What Should I Look for In An Anger Management Class?
The first thing to do in looking for the right anger management class for you is to verify the credentials of the group leader, and to make sure that the group ensures full confidentiality. “Without confidentiality,” says Dr. Marie, “clients simply do not feel safe and secure. When safety is lacking, a client will not be willing to share important personal information.”
It also creates what Dr. Marie calls a “sense of ‘we,’” something essential to building vital trust between members of the group. She recommends the following criteria be met in order to get the most out of a class experience:
- Education that is clear and comprehensive
- Face-to-face contact
- The sharing of personal experiences
- An opportunity for practice within the group setting
- Opportunity for feedback
- Training that offers positive skills and tools
- Homework for practical skill-building
- Access to support between groups.
Above all else, at the end of the day, it’s important to look for a course that allows one to look at their anger from a positive angle. “Many people take such courses from a negative, punitive stance,” says Dr. Marie. “It’s important for the attendee to reframe the issue and realize that purpose of the course is to optimize well-being and improve relationships.”
What Happens In Anger Management Classes?
It’s called a class for a reason: There’s a lot of work to be done. And like in any other workshop, anger management classes will break down the root causes of anger so that one can fully understand the source of their pain before getting to work on processing it responsibly.
“In the anger management classes you can expect to be taught what emotions are being covered up by anger,” says Russell. “It’s so easy for us to display anger, but it may be challenging for us to say that we feel disappointed, hurt, frustrated, etc.”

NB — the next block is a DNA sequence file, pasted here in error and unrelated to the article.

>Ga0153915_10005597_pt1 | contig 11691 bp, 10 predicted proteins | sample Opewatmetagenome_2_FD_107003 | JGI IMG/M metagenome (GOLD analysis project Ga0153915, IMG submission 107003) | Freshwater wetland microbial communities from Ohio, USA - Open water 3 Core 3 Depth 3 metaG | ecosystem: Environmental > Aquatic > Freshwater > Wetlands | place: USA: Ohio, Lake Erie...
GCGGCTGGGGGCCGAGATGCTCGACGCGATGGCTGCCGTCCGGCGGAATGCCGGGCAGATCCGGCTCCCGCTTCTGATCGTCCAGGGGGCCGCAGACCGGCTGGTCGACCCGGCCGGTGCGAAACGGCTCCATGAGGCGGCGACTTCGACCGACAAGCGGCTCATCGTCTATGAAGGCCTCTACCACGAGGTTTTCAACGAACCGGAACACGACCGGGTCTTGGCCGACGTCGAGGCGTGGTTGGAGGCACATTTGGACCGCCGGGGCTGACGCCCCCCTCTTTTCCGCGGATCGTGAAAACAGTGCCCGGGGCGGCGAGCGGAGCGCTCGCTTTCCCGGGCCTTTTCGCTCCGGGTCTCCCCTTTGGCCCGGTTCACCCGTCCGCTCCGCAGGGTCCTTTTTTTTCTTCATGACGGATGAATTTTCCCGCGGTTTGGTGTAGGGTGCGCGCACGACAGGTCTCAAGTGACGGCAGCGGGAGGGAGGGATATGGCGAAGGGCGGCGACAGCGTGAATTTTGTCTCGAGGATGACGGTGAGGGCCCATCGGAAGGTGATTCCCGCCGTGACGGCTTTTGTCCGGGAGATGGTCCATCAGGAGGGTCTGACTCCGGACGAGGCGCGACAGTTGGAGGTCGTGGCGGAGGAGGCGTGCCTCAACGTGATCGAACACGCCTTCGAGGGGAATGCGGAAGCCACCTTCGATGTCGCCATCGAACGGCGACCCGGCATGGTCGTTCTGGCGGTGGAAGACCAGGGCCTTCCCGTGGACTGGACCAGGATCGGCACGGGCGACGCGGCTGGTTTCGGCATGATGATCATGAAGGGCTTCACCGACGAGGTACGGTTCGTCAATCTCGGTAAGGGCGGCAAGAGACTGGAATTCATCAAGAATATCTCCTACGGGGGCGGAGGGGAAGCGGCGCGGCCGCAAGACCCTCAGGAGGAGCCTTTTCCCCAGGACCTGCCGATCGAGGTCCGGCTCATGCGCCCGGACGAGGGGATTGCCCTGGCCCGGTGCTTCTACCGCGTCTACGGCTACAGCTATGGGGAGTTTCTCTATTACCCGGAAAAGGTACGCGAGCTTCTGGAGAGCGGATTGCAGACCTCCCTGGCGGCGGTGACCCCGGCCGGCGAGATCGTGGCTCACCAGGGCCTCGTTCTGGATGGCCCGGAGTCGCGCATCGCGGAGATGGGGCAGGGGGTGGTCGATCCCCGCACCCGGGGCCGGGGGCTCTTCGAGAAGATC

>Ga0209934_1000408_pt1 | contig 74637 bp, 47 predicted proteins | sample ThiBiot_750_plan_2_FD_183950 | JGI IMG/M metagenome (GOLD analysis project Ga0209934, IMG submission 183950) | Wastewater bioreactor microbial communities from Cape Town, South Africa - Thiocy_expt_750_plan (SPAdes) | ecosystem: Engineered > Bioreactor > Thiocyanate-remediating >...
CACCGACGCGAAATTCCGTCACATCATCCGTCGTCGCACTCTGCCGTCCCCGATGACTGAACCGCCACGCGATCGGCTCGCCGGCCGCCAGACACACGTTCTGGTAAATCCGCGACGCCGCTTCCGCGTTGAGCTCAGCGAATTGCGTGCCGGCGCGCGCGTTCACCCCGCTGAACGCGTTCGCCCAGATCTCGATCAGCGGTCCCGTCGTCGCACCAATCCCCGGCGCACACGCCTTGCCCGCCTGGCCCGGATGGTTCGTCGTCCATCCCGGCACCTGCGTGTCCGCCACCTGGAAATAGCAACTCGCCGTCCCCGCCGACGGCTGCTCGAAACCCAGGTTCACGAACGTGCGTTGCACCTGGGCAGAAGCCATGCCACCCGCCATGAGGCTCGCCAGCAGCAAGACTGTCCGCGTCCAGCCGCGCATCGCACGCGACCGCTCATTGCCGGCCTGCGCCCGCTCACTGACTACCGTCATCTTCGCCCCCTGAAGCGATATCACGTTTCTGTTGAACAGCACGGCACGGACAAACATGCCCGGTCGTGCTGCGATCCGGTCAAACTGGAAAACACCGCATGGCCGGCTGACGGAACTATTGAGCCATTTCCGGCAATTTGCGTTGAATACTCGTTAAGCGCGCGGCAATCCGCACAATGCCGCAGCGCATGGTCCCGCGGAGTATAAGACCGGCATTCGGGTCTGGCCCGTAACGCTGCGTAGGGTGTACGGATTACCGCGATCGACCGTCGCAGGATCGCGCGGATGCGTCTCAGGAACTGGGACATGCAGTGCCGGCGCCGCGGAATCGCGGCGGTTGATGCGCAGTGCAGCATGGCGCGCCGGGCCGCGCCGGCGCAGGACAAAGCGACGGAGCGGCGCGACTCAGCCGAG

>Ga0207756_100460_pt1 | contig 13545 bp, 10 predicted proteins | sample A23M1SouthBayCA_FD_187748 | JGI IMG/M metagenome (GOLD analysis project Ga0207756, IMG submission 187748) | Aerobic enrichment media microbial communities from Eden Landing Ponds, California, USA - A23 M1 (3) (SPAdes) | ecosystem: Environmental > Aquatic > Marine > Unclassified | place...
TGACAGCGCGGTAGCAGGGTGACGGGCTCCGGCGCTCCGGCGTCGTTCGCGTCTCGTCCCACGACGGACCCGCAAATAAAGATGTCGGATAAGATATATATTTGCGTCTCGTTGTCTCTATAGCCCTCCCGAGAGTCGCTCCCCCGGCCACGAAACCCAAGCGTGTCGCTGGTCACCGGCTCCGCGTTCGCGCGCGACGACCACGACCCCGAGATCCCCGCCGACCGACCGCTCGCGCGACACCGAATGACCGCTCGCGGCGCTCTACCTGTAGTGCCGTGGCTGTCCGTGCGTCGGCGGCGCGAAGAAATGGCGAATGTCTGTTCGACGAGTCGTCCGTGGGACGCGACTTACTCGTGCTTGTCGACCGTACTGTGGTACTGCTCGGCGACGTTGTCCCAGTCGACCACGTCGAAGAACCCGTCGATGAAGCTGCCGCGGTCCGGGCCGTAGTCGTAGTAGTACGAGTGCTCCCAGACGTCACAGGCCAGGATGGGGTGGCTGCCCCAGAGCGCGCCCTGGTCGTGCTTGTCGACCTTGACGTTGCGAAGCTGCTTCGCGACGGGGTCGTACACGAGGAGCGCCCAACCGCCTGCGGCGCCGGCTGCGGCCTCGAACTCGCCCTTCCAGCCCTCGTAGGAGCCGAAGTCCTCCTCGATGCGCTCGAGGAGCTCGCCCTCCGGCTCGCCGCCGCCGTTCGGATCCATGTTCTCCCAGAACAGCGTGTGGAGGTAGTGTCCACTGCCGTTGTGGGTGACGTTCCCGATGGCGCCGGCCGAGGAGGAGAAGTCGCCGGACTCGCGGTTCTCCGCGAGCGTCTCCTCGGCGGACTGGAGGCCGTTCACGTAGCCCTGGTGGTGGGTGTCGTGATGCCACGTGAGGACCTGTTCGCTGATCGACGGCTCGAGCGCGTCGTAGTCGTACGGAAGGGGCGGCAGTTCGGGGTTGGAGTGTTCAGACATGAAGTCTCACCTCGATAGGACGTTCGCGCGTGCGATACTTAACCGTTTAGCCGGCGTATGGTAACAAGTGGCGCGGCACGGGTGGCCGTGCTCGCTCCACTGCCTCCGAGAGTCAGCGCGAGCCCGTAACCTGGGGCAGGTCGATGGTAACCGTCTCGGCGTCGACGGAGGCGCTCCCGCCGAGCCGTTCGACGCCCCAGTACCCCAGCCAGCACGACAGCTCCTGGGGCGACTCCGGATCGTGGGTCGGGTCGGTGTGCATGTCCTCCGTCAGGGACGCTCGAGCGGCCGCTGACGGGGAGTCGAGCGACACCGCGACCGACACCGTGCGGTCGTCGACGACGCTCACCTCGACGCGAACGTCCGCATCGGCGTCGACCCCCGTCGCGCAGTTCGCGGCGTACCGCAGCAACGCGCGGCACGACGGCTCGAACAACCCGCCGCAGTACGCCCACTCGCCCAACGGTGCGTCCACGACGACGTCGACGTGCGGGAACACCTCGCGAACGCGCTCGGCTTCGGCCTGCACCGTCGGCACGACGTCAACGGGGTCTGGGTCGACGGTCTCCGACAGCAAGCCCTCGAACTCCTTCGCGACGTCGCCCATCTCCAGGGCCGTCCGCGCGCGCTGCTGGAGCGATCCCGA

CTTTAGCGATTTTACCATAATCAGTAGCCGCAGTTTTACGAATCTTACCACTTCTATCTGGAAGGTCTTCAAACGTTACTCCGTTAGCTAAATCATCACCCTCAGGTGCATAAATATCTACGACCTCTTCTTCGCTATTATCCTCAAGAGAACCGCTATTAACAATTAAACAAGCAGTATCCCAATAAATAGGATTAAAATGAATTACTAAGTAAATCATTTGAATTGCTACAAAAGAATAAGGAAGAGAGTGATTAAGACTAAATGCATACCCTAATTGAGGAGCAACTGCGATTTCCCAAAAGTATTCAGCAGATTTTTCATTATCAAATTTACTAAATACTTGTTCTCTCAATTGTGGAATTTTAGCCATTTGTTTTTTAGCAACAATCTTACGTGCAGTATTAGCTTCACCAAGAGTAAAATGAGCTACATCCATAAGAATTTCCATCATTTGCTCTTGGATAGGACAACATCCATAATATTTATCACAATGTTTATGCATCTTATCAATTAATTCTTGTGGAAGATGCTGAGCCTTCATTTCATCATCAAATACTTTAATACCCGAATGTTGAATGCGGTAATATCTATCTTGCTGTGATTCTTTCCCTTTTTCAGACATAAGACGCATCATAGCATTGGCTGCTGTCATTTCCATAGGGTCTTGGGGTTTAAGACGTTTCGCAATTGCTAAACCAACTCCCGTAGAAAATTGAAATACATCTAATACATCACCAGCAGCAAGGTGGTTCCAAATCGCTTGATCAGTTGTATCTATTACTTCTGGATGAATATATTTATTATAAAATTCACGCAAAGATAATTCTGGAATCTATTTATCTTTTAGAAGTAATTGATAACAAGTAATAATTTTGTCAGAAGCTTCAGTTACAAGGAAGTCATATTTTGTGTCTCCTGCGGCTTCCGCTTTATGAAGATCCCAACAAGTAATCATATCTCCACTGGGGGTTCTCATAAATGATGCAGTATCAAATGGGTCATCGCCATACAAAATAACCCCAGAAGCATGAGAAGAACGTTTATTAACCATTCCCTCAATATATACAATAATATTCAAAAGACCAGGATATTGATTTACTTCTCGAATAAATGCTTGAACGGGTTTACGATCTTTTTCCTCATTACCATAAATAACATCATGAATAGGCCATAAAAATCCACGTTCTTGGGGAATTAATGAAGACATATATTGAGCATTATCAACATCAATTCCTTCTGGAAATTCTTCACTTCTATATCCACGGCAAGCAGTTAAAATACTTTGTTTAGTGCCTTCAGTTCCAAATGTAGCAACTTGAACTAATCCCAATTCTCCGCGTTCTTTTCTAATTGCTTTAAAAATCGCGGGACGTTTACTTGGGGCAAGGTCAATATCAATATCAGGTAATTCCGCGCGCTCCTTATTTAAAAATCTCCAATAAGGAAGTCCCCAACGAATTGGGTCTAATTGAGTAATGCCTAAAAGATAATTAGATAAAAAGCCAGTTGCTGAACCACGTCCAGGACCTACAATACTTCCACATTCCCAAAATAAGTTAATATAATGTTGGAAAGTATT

A big part of anger management classes is also unpacking how anger affects your physical health in addition to your mental health. Through such exercises as role play and journaling, attendees engage in reflective exercises that help them find a perspective on their anger.
“You’ll be taught how to develop coping skills and how to ‘fight fair’ with others in your life,” says Russell. “You’ll learn what triggers are and how to recognize which level you’re at so you can implement a coping skill, you’ll share ways you saw your parents handle conflict or respond in anger.”
The approaches in an anger management classes and other forms of group therapy are varied and designed to specialize — it’s all about taking what seems to work for you and doubling down on that.
Where Can I Find Anger Management Classes?
As anger management becomes less stigmatized, classes, groups, and workshops are becoming more available. “Many communities offer anger management through local hospitals, low-cost clinicals, and the court system,” says Dr. Marie. “Anger management classes are increasingly found through physician and healthcare referrals.”
Outside of one-on-one counseling through a private therapist, the YWCA domestic violence hotline is also set up to refer callers to anger management resources. To get started, notes Russell, you can simply check Psychology Today, or call 211.